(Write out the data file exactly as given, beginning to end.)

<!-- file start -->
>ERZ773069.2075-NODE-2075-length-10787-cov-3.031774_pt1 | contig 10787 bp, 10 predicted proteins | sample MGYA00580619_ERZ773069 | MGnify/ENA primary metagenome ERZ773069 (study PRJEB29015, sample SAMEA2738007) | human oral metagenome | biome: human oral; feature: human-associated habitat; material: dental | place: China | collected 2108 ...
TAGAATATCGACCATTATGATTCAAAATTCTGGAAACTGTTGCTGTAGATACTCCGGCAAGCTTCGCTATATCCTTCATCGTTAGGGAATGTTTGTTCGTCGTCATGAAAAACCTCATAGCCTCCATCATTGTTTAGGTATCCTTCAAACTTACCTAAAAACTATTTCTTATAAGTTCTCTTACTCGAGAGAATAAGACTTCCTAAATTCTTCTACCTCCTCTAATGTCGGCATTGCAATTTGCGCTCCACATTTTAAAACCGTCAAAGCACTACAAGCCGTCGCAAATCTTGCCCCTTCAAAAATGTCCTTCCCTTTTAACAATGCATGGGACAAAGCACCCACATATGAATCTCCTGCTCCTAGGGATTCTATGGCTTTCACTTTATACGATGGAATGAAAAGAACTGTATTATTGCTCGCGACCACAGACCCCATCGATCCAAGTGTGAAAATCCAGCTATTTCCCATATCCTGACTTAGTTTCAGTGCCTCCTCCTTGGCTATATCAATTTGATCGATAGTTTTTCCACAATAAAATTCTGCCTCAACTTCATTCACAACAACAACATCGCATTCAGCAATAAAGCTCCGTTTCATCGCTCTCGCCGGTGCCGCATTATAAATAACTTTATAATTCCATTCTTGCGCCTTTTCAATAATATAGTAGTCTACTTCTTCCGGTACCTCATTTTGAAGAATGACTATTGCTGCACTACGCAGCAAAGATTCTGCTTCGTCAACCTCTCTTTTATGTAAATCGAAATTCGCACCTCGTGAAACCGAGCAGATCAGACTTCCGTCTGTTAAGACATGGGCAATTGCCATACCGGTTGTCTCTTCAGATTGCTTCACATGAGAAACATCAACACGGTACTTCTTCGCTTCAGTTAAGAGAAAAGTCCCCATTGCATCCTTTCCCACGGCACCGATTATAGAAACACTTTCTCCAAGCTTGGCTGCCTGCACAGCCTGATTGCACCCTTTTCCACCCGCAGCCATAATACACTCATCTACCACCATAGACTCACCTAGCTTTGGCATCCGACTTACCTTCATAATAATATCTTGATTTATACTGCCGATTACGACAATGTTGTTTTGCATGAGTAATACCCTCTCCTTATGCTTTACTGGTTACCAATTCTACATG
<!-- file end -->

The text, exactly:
>ERZ773069.2075-NODE-2075-length-10787-cov-3.031774_pt1 | contig 10787 bp, 10 predicted proteins | sample MGYA00580619_ERZ773069 | MGnify/ENA primary metagenome ERZ773069 (study PRJEB29015, sample SAMEA2738007) | human oral metagenome | biome: human oral; feature: human-associated habitat; material: dental | place: China | collected 2108 ...
TAGAATATCGACCATTATGATTCAAAATTCTGGAAACTGTTGCTGTAGATACTCCGGCAAGCTTCGCTATATCCTTCATCGTTAGGGAATGTTTGTTCGTCGTCATGAAAAACCTCATAGCCTCCATCATTGTTTAGGTATCCTTCAAACTTACCTAAAAACTATTTCTTATAAGTTCTCTTACTCGAGAGAATAAGACTTCCTAAATTCTTCTACCTCCTCTAATGTCGGCATTGCAATTTGCGCTCCACATTTTAAAACCGTCAAAGCACTACAAGCCGTCGCAAATCTTGCCCCTTCAAAAATGTCCTTCCCTTTTAACAATGCATGGGACAAAGCACCCACATATGAATCTCCTGCTCCTAGGGATTCTATGGCTTTCACTTTATACGATGGAATGAAAAGAACTGTATTATTGCTCGCGACCACAGACCCCATCGATCCAAGTGTGAAAATCCAGCTATTTCCCATATCCTGACTTAGTTTCAGTGCCTCCTCCTTGGCTATATCAATTTGATCGATAGTTTTTCCACAATAAAATTCTGCCTCAACTTCATTCACAACAACAACATCGCATTCAGCAATAAAGCTCCGTTTCATCGCTCTCGCCGGTGCCGCATTATAAATAACTTTATAATTCCATTCTTGCGCCTTTTCAATAATATAGTAGTCTACTTCTTCCGGTACCTCATTTTGAAGAATGACTATTGCTGCACTACGCAGCAAAGATTCTGCTTCGTCAACCTCTCTTTTATGTAAATCGAAATTCGCACCTCGTGAAACCGAGCAGATCAGACTTCCGTCTGTTAAGACATGGGCAATTGCCATACCGGTTGTCTCTTCAGATTGCTTCACATGAGAAACATCAACACGGTACTTCTTCGCTTCAGTTAAGAGAAAAGTCCCCATTGCATCCTTTCCCACGGCACCGATTATAGAAACACTTTCTCCAAGCTTGGCTGCCTGCACAGCCTGATTGCACCCTTTTCCACCCGCAGCCATAATACACTCATCTACCACCATAGACTCACCTAGCTTTGGCATCCGACTTACCTTCATAATAATATCTTGATTTATACTGCCGATTACGACAATGTTGTTTTGCATGAGTAATACCCTCTCCTTATGCTTTACTGGTTACCAATTCTACATG